In our Gospel today, we see the fulfillment of a hope. For nearly a thousand years, almost from the time of King David, the Jewish people were hoping for a new king, a Messiah, who would conquer the Gentile occupiers. This Messiah would rule over the people of Israel, and they would live in great prosperity and peace. Although he was not what they expected, Jesus' first coming fulfilled the hope of Israel for a new king to rule over them. His second coming will be the fulfillment of our hope for salvation.
I think most of us know the story presented in the first reading. King David had all but subdued the enemies of the Israelite nation, and now the kingdom of Israel was in peace. The Ark of the Covenant was still in a tent, as it was during the Exodus of Israel from Egypt, while David resided in a palace made of stone and cedar wood. King David wanted to build a home for God among the people of Israel, as they were no longer nomadic and had no need to wander the countryside looking for places to set up camp. If the people of Israel were to live in Holy Land, the temple of God should also be a stable place within the city of Jerusalem.
It was not in God's plan, however, that David be the one to build the temple, but David received the promise from God that his kingdom would last forever. He was promised a descendant who would call God his father, and God would call Him son. The coming of Our Lord not only fulfilled this promise to Israel, but created a new hope for all the nations.
King David wished to build a house for God in Jerusalem so that He would live among his people on Earth. It wasn't until David's son, Solomon, was ruling the kingdom of Israel that David's wish for a house of God came to fruition. The Israelites viewed the Temple as more than just a mere symbol, but as truly where God resided here on earth. The Israelites were the chosen people of God, and He lived among them in the Temple.
When Our Lord came to Earth as a fulfillment of the promise to David, he didn't descend to Earth on a fiery chariot, but chose to live among us silently. For the first nine months of his existence on Earth, Our Lady, the Blessed Virgin Mary, was truly the House of God, the first dwelling place of Jesus. Just as the Temple was the dwelling place of God among the Israelite people, Our Lady became the dwelling place of God among all the nations. The hope of the people of Israel is now the hope of all peoples.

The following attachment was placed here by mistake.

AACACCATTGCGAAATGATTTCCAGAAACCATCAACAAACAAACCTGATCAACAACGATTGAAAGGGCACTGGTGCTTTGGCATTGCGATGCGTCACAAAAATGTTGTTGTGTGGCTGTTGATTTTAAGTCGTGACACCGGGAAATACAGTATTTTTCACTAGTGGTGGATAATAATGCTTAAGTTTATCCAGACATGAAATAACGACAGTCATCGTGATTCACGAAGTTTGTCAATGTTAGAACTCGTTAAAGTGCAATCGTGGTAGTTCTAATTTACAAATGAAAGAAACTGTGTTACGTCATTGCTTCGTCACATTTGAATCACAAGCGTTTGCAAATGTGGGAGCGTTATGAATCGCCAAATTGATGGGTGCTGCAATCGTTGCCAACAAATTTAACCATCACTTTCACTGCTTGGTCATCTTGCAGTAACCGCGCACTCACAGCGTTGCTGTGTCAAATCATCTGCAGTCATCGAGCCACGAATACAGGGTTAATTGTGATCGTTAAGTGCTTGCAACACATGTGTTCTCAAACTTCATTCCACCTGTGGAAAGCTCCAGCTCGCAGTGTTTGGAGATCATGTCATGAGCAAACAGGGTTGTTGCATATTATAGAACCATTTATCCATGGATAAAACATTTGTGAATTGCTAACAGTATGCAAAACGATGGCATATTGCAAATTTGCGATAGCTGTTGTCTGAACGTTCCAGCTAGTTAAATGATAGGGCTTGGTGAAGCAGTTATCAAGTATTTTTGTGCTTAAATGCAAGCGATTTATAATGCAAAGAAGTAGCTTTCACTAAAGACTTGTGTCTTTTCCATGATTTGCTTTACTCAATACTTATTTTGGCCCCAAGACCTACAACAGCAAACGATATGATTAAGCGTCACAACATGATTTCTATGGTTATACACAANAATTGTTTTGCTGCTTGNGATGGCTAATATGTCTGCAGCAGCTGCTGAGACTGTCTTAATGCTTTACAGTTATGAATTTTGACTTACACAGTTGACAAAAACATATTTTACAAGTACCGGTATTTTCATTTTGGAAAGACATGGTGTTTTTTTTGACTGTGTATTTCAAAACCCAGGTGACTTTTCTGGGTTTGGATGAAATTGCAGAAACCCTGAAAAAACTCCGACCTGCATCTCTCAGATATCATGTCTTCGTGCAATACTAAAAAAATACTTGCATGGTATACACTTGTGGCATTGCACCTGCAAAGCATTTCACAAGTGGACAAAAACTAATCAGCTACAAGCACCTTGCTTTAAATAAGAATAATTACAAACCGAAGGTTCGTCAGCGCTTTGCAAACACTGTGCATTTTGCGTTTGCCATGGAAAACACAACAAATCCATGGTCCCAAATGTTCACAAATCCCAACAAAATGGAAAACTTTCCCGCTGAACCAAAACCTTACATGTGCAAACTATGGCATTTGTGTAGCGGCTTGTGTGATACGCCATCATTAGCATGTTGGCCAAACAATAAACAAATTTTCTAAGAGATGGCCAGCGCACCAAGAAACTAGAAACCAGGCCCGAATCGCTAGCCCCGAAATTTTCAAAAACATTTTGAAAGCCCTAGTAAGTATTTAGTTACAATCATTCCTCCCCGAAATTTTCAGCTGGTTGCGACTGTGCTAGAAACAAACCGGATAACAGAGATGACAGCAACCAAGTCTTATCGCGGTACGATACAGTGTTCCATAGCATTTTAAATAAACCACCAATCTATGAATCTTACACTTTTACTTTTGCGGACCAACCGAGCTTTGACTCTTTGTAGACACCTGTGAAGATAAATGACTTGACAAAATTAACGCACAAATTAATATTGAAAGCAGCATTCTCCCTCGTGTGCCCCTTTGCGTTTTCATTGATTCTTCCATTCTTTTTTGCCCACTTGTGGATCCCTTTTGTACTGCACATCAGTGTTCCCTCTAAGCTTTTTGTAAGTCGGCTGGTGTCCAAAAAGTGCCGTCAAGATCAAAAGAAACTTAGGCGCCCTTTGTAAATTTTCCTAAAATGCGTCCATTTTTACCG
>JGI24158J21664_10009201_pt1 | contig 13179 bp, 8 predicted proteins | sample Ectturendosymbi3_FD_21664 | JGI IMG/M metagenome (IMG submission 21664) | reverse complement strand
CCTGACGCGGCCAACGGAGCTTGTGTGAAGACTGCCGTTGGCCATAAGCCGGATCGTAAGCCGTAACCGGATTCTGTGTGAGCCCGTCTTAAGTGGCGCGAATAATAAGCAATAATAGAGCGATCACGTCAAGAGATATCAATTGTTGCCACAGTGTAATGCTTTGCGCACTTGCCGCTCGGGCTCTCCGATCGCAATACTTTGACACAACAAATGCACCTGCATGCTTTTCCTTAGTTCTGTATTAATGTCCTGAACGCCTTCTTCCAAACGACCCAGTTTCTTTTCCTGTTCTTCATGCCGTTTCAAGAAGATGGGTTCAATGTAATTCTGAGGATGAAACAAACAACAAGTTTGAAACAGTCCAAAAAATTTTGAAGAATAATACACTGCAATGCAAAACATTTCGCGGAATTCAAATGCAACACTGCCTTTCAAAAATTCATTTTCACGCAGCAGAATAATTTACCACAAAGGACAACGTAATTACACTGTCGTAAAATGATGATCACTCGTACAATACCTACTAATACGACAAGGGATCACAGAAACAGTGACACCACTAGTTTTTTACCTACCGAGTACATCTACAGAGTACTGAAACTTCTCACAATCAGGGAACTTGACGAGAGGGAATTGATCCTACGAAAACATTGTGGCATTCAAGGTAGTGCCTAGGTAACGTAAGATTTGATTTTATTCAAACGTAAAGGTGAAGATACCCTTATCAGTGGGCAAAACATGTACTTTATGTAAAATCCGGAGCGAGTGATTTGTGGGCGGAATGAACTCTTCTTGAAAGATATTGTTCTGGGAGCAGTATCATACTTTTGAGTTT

We often don't understand what it means to have hope. Sometimes we use the word 'hope' as a synonym to 'wish' or 'desire'. We might say something like, “I hope it's not cold tomorrow,” or a child might say, “I hope I get a video game for Christmas.” In contrast to this common view, Mary shows us what it truly means to have hope in God through her openness to His will. Her hope was not a vague wish or desire, but was a complete and total trust in God's promise to His people.
Because of Mary's hope in God, the hope of all of Israel rests in her womb, silently waiting for the day in which He is to be revealed to the whole world. Patience is a virtue that many of us lack, myself included, but this season is one of patience. We're patiently waiting for the celebration of Our Lord's birth, but we're also patiently waiting for His return. Just as Our Lord was born at the proper time, He will return at the proper time.
This patience should flow from our hope in His promised return, as hope is essential to being a Christian. We must hope that Our Lord will be with us during times of difficulty or times of joy. We hope that those we love will be with Him in Heaven after their deaths, and we hope that those newly born and baptized members of our families will grow up knowing and loving Him. Most importantly, we hope for that day when he will return again, and lead us all to the Promised Land, nomads no longer. Now, however, we wait with anticipation and hope for the celebration of His birth on Christmas. Come, Emmanuel!